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  • Writer's pictureDoug Lagerstrom

Market Outlook | Summer 2020

Updated: Jul 29, 2020

Jobs, Jobs, Jobs: The biggest concern for economists about the fallout from the Covid-19 virus and subsequent closing of our economy has been the potential loss of great numbers of jobs.

Indeed, since consumer spending contributes roughly 70% to our GDP, and since most consumers aren’t big spenders when they do not have a reliable income, this concern seems reasonable. In fact the unemployment numbers, until the Friday June 5th report, looked downright awful.

The U.S. unemployment rate went from 3.5% in February to 14.7% in April!*. Many economists predicted the unemployment rate would reach 20% in May. However, perhaps buoyed by the bipartisan payroll protection plan (PPP), the unemployment rate for the month of May came with a DECLINE to 13.3%! Still a shockingly high number, but the fact that it actually declined in May has some economists re-thinking their forecasts for GDP growth in 2020. The stock market reacted to this positive labor news by promptly rallying (DJIA up 829, NASDAQ up 198, S&P up 81)**. The question of whether or not the worst of this virus is behind us has been replaced with a concern of whether or not the virus re-emerges.

Short of an additional outbreak, the economy appears to be recovering quickly. Considering the amount of economic stimulus that has been applied, both momentary (low rates) and fiscal (PPP, stimulus check) our overall economy should be very strong throughout the rest of the year.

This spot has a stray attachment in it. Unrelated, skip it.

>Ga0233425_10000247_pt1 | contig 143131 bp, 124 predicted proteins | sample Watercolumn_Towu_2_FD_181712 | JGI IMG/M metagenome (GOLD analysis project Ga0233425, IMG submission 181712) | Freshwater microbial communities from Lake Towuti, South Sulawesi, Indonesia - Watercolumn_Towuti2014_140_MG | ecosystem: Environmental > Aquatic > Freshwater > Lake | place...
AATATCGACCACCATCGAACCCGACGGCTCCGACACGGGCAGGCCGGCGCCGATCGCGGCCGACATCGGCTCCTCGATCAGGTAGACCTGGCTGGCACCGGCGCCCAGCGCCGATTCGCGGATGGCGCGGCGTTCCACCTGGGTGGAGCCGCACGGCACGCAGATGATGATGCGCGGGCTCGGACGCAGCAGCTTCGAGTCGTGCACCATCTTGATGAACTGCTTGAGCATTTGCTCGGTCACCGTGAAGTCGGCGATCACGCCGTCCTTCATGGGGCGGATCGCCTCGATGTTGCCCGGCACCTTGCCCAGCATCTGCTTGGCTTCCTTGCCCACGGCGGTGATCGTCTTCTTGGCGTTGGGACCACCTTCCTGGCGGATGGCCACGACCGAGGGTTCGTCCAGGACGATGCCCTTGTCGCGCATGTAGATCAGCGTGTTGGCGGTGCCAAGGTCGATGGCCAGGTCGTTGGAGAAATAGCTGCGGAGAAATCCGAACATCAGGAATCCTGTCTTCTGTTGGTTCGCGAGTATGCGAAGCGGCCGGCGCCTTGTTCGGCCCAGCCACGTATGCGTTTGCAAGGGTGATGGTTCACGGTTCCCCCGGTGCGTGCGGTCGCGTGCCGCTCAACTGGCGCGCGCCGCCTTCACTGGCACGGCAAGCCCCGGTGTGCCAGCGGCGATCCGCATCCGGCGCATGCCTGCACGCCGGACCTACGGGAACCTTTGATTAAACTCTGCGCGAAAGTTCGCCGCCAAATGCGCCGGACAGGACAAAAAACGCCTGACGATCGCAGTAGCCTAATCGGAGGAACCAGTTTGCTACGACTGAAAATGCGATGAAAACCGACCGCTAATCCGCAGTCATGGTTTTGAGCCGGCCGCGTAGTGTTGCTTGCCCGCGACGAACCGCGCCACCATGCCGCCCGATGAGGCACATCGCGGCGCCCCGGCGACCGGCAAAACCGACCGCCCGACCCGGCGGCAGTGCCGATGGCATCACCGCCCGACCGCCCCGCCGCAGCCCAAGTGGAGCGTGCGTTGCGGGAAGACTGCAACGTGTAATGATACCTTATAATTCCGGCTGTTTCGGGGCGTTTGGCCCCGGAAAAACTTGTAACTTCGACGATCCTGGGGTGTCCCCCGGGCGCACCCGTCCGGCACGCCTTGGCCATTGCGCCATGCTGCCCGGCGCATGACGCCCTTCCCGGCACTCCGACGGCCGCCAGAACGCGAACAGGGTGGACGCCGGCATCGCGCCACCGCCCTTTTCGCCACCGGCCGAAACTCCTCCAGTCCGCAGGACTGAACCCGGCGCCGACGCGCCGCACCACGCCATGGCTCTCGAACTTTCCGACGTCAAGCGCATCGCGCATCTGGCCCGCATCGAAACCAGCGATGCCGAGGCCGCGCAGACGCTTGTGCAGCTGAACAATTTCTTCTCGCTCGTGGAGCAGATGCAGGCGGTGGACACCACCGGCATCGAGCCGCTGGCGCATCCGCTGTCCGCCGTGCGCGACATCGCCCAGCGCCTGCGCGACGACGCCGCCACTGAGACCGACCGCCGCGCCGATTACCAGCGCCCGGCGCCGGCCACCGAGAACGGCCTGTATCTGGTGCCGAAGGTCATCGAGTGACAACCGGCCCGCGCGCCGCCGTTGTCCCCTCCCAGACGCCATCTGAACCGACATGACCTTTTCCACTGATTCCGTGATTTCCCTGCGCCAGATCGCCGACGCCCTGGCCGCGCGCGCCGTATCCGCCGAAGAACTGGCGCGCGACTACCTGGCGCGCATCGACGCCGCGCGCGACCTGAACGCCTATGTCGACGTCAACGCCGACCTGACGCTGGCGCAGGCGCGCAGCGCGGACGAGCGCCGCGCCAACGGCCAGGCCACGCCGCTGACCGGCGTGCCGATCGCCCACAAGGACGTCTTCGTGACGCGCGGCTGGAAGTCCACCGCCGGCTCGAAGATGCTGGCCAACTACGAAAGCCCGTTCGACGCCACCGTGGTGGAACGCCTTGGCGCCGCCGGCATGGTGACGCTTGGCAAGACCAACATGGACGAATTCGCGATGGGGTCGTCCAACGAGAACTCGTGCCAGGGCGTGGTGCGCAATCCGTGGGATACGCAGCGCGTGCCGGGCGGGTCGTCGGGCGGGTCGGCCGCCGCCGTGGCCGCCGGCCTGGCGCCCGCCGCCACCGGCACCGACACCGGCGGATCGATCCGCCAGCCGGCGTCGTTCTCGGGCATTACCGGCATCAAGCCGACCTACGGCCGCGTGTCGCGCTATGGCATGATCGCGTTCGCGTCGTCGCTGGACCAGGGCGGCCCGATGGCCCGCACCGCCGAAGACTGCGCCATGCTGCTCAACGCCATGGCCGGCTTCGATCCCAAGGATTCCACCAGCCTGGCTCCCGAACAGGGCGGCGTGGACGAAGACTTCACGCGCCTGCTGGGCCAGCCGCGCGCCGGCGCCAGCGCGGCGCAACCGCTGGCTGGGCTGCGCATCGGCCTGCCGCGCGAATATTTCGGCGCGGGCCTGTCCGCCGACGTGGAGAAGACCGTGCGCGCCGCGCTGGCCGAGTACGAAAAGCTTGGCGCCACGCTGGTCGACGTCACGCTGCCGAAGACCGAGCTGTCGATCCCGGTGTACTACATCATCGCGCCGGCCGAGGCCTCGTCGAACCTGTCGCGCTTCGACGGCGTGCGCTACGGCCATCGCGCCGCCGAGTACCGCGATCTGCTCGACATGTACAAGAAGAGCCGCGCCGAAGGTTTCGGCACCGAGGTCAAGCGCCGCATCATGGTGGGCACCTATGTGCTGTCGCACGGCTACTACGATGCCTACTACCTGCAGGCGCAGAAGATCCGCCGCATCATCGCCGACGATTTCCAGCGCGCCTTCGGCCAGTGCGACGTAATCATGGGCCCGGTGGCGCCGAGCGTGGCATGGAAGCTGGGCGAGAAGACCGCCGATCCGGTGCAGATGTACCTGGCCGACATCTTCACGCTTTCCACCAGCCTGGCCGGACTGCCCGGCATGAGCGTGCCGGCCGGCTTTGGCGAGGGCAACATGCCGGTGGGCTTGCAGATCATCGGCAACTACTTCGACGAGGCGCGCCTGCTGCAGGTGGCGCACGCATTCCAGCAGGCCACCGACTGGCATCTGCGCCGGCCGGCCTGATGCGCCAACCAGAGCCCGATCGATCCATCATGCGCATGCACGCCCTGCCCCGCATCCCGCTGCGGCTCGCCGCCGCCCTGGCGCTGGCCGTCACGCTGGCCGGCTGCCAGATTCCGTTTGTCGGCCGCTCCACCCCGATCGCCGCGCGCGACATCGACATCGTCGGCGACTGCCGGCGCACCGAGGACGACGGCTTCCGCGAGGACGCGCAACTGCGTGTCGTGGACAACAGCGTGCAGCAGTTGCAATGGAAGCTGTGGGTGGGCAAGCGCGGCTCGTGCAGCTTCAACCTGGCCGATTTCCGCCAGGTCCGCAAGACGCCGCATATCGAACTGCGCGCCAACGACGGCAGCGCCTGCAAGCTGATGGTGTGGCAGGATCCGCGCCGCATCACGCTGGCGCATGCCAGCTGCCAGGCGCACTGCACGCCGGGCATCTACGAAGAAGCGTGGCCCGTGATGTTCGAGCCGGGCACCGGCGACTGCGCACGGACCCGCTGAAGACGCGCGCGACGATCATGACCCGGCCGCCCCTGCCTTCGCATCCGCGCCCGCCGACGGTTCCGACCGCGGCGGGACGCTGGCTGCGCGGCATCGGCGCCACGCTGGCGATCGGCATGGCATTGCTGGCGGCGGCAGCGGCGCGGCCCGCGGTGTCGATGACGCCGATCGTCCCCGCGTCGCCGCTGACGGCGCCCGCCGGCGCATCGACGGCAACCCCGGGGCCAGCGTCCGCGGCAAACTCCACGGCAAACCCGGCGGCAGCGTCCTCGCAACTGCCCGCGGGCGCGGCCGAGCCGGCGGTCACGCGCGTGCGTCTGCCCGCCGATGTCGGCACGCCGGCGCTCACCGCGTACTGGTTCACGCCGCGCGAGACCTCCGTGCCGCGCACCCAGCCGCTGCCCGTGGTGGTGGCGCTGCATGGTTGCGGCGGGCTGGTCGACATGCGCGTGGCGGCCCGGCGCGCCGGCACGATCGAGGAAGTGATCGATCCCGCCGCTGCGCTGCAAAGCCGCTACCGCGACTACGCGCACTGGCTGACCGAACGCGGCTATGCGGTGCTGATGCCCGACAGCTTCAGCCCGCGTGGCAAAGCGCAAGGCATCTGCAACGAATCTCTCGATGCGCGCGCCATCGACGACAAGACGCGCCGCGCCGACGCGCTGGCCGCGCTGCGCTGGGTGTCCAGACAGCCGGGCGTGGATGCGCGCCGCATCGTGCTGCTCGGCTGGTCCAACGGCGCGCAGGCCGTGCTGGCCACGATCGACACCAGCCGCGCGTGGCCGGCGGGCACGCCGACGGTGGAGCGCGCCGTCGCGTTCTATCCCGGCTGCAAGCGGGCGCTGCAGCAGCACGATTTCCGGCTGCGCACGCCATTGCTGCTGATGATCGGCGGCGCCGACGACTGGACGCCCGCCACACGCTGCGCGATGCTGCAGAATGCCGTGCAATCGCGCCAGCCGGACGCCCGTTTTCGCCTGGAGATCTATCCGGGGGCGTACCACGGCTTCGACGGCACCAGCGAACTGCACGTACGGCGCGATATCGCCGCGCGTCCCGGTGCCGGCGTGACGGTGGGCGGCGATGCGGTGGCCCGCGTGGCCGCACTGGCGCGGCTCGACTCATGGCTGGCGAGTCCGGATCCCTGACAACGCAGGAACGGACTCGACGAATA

Potential headwinds include:

1. Trade deal with China: has the virus jeopardized the deal that is in place?

2. Slow global recovery: Will Asia and Europe experience similar economic strength?

3. Cost of reconstructing supply lines: Making things in America will be more costly and less efficient than making them overseas. The security of making our own drugs and computer parts may be worth the cost of this inefficiency, but there will be an economic drag from this policy.

4. The Fall election: elections are wild cards. Markets dislike uncertainty and the economic policies of the two candidates are widely different.

As the race gets closer, market volatility could increase. What we have seen this year is the strongest employment market since the 1960’s immediately ... followed by the highest unemployment rate since 1939, immediately followed by the largest drop in the unemployment rate since 1939*. All of this happened in the same year we have had the worst pandemic since the 1918 Spanish Flu. 2020 certainly has had plenty of surprises and big news events, and the year isn’t even half over yet! Let’s hope the second half of this year is better than the first!


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